IP BASED NETWORK CONCEPTS

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28 Οκτ 2013 (πριν από 3 χρόνια και 7 μήνες)

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ALTTC/Oct 2006

2
IP Protocols
Internet or IP technology over the years has
emerged as the most prominent data
communication technology.
TCP/IP protocol has become de-facto data
comm standard throughout the world.
It can carry even voice/video also over IP
protocol and in turn has started challenging the
complete monopoly of TDM technology in voice
communication.
ALTTC/Oct 2006

3
TCP/IP and OSI
OSI is made of seven layers.
TCP/IP protocol is made of five layers.
PHYSICAL
DATA LINK
NETWORK
TRANSPORT
APPLICATION
PHYSICAL
DATA LINK
NETWORK
TRANSPORT
SESSION
PRESENTATION
APPLICATION
OSI Model
TCP/IP Model
ALTTC/Oct 2006

4
TCP/IP Protocol Suite
D
P
N
T
A
ICMP
IGMP
RARP
ARP
FTP
SMTP
TELNET
HTTP
TFTP
NFS
SNMP
DNS
TCP
UDP
IP
Protocols defined by the underlying networks
ALTTC/Oct 2006

5
Data Encapsulation
Frame Head
Trailer
Frame
Data
Data
Data
TCP Header
TCP Segment
UDP Header
UDP Message
TCP-UDP
Data
IP Header
IP Datagram
IP Header
TCP-UDP
Data
Application
TPT Layer
NW Layer
Data Link
ALTTC/Oct 2006

6
TCP Header
7
6
5
4
3
2
1
0
7
6
5
4
3
2
1
0
7
6
5
4
3
2
1
0
7
6
5
4
3
2
1
0
ACKNOWLEDGEMENT NUMBER
DESTINATION PORT
SOURCE PORT
OPTIONS AND PADDING
URGENT POINTER
CHECKSUM
WINDOW SIZE
F
I
N
S
Y
N
R
S
T
P
S
H
A
C
K
U
R
G
HELEN

Octet +3
Octet +2
SEQUENCE NUMBER

Octet +1

Octet +0
ALTTC/Oct 2006

7
UDP Header
DESTINATION PORT
SOURCE PORT
CHECKSUM
MESSAGE LENGTH
7
6
5
4
3
2
1
0
7
6
5
4
3
2
1
0
7
6
5
4
3
2
1
0
7
6
5
4
3
2
1
0
Octet +3
Octet +2
Octet +1

Octet +0
ALTTC/Oct 2006

8
IP Header
HEADER CHECKSUM
PROTOCOL
TIME TO LIVE
DESTINATION ADDRESS OF HOST
SOURCE ADDRESS OF HOST
PADDING
OPTIONS
7
6
5
4
3
2
1
0
7
6
5
4
3
2
1
0
7
6
5
4
3
2
1
0
7
6
5
4
3
2
1
0
FRAGMENT OFFSET
M
F
D
F
IDENTIFICATION
TOTAL LENGTH
TOS
HLEN
VER

Octet +3
Octet +2

Octet +1

Octet +0
ALTTC/Oct 2006

9
Internet Control Message
Protocol
Internet Control Message Protocol is a
mechanism used by hosts and routers to send
notification of datagram problems back to the
sender.
Sends error messages only to the source and
not to intermediate routers.
Sole function is to report problems, not to
correct them.
ICMP uses echo/reply to test whether a
destination is reachable and responding.
ALTTC/Oct 2006

10
ICMP..
Echo request/reply (
PING
;
P
acket
IN
ternet
G
ropher)
Destination unreachable
0-Network unreachable
1-Host unreachable
2-Protocol unreachable
3-Port unreachable
4-Fragment needed but DF bit is set
5-Source route failed
6-Destination network unknown
ALTTC/Oct 2006

11
ICMP…
7-Destination host unknown
8-Source host isolated
9-Communication with destination network
administratively prohibited
10-Communication with destination host
administratively prohibited
11-Network unreachable for type of service
12-Host unreachable for type of service
Time exceeded message format
0-TTL exceeded
1-Fragment reassembly time exceeded
ALTTC/Oct 2006

12
Internet Group Message Protocol
Internet Group Message Protocol
provides allows for multicast to operate
on an internetwork.
Multicast is one-to-many communication.
A message sent can be simultaneously
received by a group of hosts.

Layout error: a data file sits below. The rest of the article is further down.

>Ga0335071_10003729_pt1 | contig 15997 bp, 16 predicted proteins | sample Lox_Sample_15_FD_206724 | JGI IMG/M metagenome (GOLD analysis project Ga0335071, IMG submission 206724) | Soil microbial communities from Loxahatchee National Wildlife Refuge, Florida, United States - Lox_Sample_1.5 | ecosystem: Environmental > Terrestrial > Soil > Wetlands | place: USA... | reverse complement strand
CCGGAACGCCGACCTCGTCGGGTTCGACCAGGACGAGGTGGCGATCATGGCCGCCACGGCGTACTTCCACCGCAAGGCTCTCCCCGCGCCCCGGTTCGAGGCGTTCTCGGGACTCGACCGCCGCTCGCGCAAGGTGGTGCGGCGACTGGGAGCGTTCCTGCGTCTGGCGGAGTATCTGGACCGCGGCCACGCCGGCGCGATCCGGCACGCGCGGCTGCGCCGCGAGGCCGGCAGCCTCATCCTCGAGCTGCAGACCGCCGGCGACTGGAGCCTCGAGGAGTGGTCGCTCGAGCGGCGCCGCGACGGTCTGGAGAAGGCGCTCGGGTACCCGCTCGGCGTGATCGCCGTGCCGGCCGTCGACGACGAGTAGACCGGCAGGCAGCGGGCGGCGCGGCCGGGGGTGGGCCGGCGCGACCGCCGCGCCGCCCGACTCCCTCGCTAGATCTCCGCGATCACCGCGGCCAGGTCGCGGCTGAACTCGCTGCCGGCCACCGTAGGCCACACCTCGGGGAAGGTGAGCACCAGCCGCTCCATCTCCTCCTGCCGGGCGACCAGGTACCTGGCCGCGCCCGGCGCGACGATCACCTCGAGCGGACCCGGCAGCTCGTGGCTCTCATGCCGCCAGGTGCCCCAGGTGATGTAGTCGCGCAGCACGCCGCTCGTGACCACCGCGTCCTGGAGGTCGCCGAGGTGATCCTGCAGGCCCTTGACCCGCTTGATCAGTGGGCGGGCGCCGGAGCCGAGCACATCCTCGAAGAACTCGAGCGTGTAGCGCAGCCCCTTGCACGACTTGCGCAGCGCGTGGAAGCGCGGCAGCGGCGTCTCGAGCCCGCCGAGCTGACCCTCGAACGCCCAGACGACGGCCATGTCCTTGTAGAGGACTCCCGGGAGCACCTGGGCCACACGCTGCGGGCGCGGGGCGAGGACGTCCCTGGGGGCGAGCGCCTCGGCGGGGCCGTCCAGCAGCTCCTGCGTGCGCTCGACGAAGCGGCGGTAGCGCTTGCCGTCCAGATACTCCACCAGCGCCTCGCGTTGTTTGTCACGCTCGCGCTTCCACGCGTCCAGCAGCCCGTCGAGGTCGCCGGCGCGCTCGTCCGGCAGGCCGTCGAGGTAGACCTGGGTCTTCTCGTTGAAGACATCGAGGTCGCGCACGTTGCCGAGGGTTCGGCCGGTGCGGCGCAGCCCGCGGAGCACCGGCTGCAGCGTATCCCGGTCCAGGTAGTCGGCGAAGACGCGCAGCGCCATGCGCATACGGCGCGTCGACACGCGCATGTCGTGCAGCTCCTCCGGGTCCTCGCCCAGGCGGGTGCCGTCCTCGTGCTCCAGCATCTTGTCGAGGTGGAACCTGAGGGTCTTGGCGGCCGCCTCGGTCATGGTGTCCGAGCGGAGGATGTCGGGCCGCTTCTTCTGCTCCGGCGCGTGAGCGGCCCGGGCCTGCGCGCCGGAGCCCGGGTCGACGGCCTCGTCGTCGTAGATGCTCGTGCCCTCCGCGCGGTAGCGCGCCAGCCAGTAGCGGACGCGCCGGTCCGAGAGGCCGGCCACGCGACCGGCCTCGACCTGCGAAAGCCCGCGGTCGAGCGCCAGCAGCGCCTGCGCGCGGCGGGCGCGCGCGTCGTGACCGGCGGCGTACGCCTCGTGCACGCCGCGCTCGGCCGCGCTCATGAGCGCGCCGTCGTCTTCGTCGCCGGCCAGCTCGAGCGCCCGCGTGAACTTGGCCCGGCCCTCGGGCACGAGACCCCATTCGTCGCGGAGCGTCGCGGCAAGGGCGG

Special type of Class-D IP addresses,
starting with 1110, are reserved as
multicast addresses.
ALTTC/Oct 2006

13
Address Resolution Protocol
Address Resolution Protocol is used to
translate
32 bits IP addresses to 48 bits Ethernet
addresses.
A host’s physical address is determined by
broadcasting its IP address to all machines.
The machine with matching IP address, in
broadcast message, sends its hardware address
to the machine originating broadcast.
ALTTC/Oct 2006

14
ARP Operation
Request
Ignored
Request
Ignored
ARP
Response
Accepted
Give me MAC address of 129.1.1.4
That’s
Me
Here is my MAC address
129.1.1.1
129.1.1.4
129.1.1.2
129.1.1.3
ALTTC/Oct 2006

15
Reverse Address Resolution Protocol
Reverse Address Resolution Protocol is
used to get the 32 bits Source IP
address, knowing the 48 bits Hardware
address.
It is reverse of ARP, hence named
Reverse Address Resolution Protocol.
A diskless workstation broadcasts RARP-
Request to find its IP Address at the time
of boot up.
ALTTC/Oct 2006

16
RARP Operation
Give me my IP address
RARP Response
Diskless
work
station
RARP
Server
08-00-39-00-2F-C3
08-00-10-99-AC-54
08-00-5A-21-A7-22
223.1.2.1
223.1.2.2
223.1.2.3
08-00-39-00-2F-AB
ALTTC/Oct 2006

17
IPv4 Address
8
Bits
8
Bits
8
Bits
8
Bits
Network
Host
32 Bits
172 . 16 . 122 . 204
ALTTC/Oct 2006

18
IPv4 Address Classes
H
H
H
N
Class-A:
H
H
N
N
Class-B:
H
N
N
N
Class-C:
Class-D:
For Multicast
Class-E:
For Research
Present day Internet does not use Class full addressing, Instead
Classless addressing is used.
ALTTC/Oct 2006

19
Routing
172.16.2.1
120.1.3.9
FDDI
TOKEN
RING
Ethernet
Serial
DATA
DATA
ALTTC/Oct 2006

20
Router Basics
For routing the router will do a route
table look up.
At a minimum, each route entry must
contain two items.
a destination address i.e. the address of the
network the router can reach.
a pointer to the destination.
the pointer will indicate the destination
network directly connected to the router
or
ALTTC/Oct 2006

21
Router Basics
the address of another router on a directly
connected network.
a router one hop closer to the destination is
called a
next hop router
.
ALTTC/Oct 2006

22
Router Lookup
The router will match the most specific
address it can in the descending order of
specificity as below:
A host address
A subnet
A group of subnets
A major network number
A group of major network numbers
A default number
ALTTC/Oct 2006

23
Route Table Updation
Route table aquires information in two
ways:
Information may be added manually, by
means of static route entries
or
Automatically by one of several systems of
automatic information discovery and sharing
known as dynamic routing protocols.
ALTTC/Oct 2006

24
Static - Dynamic Routing
Static/Non Adaptive
Choice of route is computed in advance, off
line, and downloaded to the router when
network is booted.
Dynamic/Adaptive
Routing decisions change to reflect the
changes in topology and/or traffic.
ALTTC/Oct 2006

25
Static Routing
Routes to destinations are set up
manually.
Network reachability is not dependent on
the existence and state of the network.
Route may be up or down but static
routes will remain in the routing tables
and traffic would still be sent towards the
route.
Not suitable for large networks.
ALTTC/Oct 2006

26
Default Routing
When a router receives a packet and its table
does not contain the network number indicated
in the packet, it is forwarded to default router.
The default router, too, may have a default
router.
If there is no route or default route at any
stage, the router will send a control message
(through ICMP) to the originating station.
ALTTC/Oct 2006

27
Default Routing
Refers to “last resort” outlet.
Easiest form of routing for a domain
connected to a single exit point.